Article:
Monday, October 29, 2007


Odds & Ends, Blood Test Results - Taking the good with the not so good

Odds & Ends

If you would have told me a year ago, "Hey, Dave, a year from now, you'll be taking 5 prescription medications a day, you'll hardly ever put a drop of alcohol to your lips and you will no longer be smoking," I would have laughed in your face. Some fortuneteller you are.

I recently had a discussion with my sister-in-law about one of those mysterious liquid supplements that are meant to cure you of all sorts of ailments. I didn't pay much attention to what it was because I don't believe a cure-all exists anywhere in any form. We read about some never heard of fruit that Amazon natives have been using for hundreds of centuries. We hear it cures cancer, diabetes, hypertension, liver and kidney diseases and bad breath, to mention just a few. Then, and on the other side of the spectrum, we'll learn about all kinds of supplements, each designed to perform a certain function to enhance your life and health. Ginkgo biloba for the mind, for instance. My best advice to you is to not believe everything. For one thing, since the FDA (or any other country's equivalent) doesn't necessarily regulate natural cures, i.e., herbal supplements, how do you know what it will do if you don't let your doctor know first? Every person's body is different. No one pill will work for everyone. Some people have allergies, others don't. Blood types vary. Men and women are different. Men don't suffer from iron deficiencies, for example. Supplements don't always mix well. I've often read to not take St. John's wort with ginkgo biloba. Did you know that? The list of reasons can go on and on and it is impossible to take supplements that promise an eternal life, free of maladies. Besides, my prescription blood pressure medication is derived from snake venom. South American variety. I have a printout that tells me of possible interactions.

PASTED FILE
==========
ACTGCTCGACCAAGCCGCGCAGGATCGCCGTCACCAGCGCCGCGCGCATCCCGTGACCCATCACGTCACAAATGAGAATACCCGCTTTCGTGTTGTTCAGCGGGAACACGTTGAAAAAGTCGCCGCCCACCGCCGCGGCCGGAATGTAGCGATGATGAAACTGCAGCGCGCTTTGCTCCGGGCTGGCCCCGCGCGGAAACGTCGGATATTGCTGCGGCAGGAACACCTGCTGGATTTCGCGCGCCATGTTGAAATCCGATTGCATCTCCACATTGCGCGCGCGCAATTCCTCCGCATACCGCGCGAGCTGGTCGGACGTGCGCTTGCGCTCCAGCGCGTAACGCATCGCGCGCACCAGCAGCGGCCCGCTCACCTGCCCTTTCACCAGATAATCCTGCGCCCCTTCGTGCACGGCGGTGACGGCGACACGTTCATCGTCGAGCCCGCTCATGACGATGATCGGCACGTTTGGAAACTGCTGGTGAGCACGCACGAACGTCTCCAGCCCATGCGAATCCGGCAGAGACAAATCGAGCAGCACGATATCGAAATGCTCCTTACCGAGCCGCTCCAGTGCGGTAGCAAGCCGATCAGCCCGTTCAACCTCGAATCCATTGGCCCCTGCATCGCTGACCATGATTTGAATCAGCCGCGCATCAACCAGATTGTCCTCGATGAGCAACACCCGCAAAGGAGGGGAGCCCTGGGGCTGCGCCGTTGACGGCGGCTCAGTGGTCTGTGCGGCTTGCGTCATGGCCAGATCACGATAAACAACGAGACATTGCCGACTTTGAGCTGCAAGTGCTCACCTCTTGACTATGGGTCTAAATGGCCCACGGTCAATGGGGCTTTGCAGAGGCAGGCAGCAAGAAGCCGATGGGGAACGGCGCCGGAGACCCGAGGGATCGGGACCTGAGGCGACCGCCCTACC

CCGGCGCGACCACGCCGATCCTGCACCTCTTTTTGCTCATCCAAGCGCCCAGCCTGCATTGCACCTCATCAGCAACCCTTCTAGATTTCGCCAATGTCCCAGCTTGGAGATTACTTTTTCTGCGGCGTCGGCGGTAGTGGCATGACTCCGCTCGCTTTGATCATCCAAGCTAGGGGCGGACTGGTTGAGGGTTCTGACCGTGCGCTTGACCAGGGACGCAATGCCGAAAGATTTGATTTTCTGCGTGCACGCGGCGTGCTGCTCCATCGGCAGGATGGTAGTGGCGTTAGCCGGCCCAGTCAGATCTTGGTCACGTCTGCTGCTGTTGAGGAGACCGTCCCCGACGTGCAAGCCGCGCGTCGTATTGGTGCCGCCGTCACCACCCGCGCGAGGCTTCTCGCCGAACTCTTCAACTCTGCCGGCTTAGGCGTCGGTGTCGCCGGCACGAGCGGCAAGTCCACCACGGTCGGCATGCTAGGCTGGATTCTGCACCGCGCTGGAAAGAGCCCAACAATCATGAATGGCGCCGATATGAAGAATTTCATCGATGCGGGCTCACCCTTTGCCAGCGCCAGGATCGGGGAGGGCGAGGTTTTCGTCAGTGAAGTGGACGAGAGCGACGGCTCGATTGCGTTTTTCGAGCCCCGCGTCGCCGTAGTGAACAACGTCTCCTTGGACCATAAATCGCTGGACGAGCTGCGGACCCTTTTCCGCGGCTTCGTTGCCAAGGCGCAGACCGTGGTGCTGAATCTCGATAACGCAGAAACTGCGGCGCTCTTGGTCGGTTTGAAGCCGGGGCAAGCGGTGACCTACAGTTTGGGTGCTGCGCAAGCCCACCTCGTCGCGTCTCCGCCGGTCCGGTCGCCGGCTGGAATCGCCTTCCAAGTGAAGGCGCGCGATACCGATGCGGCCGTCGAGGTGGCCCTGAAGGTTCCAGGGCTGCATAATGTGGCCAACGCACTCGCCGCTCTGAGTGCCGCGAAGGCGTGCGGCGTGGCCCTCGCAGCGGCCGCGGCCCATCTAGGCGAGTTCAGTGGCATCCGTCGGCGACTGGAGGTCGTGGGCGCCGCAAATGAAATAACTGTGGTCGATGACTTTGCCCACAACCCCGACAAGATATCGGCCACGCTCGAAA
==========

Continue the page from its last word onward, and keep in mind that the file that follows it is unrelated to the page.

"I take Peruvian Ma La Qua Potion every day and I haven't been sick in 48 years." - Ellen B., Baltimore, MD

Do you know Ellen B. or anyone who does? I didn't think so. She doesn't exist, but her fictional testimonial does.

I average anywhere from 80 - 130 visitors a day now on this website. Am I bragging? No. A good chunk of those hits are from people searching for information on diabetes. One such search is on "coconut cures for diabetes" and one of the very first things a doctor told me after being diagnosed with type 2 was to avoid all coconut like it's the plague. I know for a fact that I ate a Thai soup for dinner one night before I was officially diagnosed, but testing my glucose levels twice a day, and my sugar skyrocketed. The culprit? Coconut milk in the soup base.

Blood Test Results

Every diabetic must undergo blood work every three months for the rest of their lives to show how glucose levels are and how your kidneys and liver are functioning. The doctor will prescribe and adjust your medications accordingly. A short time ago, I went in for tests and had a follow-up visit a week later.